History holds lessons for public insurance option
Back to the future for a public option.
Nothing about health care reform has inspired more overheated rhetoric than the so-called public option.
Opponents say it would unleash a government juggernaut against which no insurance company could compete. Supporters envision the public option as a nonprofit insurance company that would offer lower-cost health coverage.
If that sounds vaguely familiar, there’s a good reason: For decades, most Americans got health benefits through just such a company. It enrolled everyone who applied, something it considered part of its social mission.
It used what’s called “community rating” to set reasonable rates for all. And it offered the same standard benefit package across the country.
Its name? Blue Cross/Blue Shield.
These days, many of the “Blues” have either turned themselves into for-profit insurance companies or consolidated and begun operating exactly like their investor-owned competitors.
How that happened, and why, has important implications for health care reform.
Health insurance hasn’t always been dominated by corporations bent on maximizing profits and minimizing “medical losses,” their term for money spent on patient care.
The first plans were sold by nonprofits that operated like community service organizations, the same as most hospitals.
A former school superintendent named Justin Ford Kimball, then head of Baylor Hospital in Texas, created the first plan in 1931. He called it Blue Cross.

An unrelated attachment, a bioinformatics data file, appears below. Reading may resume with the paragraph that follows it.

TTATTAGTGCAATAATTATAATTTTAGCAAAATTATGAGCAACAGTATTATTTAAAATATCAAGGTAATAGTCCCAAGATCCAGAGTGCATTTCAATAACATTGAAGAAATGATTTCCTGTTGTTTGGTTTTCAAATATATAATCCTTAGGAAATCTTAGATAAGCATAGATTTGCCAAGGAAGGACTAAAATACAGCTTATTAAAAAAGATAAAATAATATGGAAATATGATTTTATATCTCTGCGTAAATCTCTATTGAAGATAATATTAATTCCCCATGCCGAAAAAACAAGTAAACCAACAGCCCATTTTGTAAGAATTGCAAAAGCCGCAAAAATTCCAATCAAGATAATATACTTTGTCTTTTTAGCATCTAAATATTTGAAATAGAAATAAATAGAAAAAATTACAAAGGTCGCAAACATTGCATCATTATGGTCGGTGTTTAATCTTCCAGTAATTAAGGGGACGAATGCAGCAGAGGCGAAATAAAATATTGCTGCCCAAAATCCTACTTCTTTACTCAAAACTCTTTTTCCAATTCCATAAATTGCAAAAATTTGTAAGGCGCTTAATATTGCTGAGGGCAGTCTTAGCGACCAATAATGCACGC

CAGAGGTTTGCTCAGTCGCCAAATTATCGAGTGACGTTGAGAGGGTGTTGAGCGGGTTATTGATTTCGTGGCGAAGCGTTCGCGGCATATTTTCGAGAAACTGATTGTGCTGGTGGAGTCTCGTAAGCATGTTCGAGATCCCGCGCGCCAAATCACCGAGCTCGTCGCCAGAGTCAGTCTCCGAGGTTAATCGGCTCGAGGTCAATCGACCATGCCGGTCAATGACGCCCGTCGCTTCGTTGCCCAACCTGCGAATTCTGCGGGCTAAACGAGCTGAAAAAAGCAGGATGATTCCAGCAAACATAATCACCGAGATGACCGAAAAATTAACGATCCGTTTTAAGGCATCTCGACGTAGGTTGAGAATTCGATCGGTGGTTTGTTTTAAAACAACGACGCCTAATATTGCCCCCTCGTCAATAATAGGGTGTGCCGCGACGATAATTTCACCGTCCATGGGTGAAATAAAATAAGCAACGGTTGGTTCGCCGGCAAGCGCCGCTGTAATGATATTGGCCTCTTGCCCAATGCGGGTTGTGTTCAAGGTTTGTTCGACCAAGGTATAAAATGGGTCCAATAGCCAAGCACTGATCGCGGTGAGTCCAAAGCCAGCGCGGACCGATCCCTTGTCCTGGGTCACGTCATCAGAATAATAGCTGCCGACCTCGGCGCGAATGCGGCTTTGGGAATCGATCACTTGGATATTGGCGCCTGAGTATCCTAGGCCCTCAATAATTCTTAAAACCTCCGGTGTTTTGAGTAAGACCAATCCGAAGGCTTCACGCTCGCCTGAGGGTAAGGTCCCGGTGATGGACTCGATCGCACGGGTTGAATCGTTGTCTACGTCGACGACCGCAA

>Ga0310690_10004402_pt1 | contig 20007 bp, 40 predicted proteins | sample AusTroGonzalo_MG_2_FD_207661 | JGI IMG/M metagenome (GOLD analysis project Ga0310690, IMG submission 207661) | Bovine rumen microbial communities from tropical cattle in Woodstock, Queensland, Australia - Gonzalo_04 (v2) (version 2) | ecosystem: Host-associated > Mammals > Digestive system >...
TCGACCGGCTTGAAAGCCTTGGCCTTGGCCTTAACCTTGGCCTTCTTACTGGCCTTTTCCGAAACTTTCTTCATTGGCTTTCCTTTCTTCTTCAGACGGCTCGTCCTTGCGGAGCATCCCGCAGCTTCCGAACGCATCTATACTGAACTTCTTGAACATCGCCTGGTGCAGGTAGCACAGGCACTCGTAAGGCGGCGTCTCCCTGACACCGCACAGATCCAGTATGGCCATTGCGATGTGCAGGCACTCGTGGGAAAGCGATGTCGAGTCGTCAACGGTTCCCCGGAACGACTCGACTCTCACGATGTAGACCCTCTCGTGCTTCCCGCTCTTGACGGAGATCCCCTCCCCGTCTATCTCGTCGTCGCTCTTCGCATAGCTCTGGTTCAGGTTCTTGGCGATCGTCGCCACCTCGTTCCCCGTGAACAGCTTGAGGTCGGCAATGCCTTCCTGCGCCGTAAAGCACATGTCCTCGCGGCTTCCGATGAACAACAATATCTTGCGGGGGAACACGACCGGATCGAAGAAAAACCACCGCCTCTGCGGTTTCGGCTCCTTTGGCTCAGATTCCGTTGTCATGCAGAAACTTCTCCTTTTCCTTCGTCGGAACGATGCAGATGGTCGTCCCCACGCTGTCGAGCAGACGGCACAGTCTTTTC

Mr. Kimball’s idea was to make the cost of hospital care less worrisome to families – and create revenue for hospitals.
Blue Cross was later supplemented by a plan that paid for doctor visits, called Blue Shield. The idea spread across the country; local affiliates opened in every state.
In those early days, commercial insurance companies weren’t interested in health care coverage. Unlike life and casualty insurance, they couldn’t figure how to do the underwriting.
Blue Cross initially used a simple formula to set premiums. Executives estimated how many members would need care in the coming year and how much it would cost. They then divided those expected expenses by the number of “subscribers.” That’s called community rating.
When commercial insurance companies got into the market after World War II, they used a different system based on actuarial tables, like life and casualty insurance. They tried to identify who was most likely to get sick and charged them higher rates.
While nonprofit Blues made money by enrolling more people, for-profit companies found they could make more by excluding people who were more likely to become sick. That left someone else – relatives, hospitals and eventually the federal Medicaid program – to cover the sick and the poor.
Market segmentation eventually spelled trouble for Blue Cross. Unless it also segmented markets and excluded the sick, it couldn’t match prices charged by other insurance companies.
Nonprofit Blues tried merging, building ever-larger companies that spread across several states. But that didn’t control costs. So beginning about 20 years ago in California, Blue Cross plans started transforming themselves into for-profit companies.
The lesson for health reformers is clear: Despite opponents’ dire predictions, for-profit companies are the ones with the power to drive out nonprofits like a public option plan.
That power is enhanced when the public option can’t use its great market clout for tough price negotiations with doctors and hospitals. And it’s enhanced when private insurers can attract the healthiest people for their plans, leaving the sickest to the public option.
The Congressional Budget Office has estimated that the relatively weak public option in the House health reform bill actually will have to charge higher premiums than private health insurance. And, it says the public plan would attract “a less healthy pool of enrollees.”
The history of the Blues shows that’s a recipe for failure.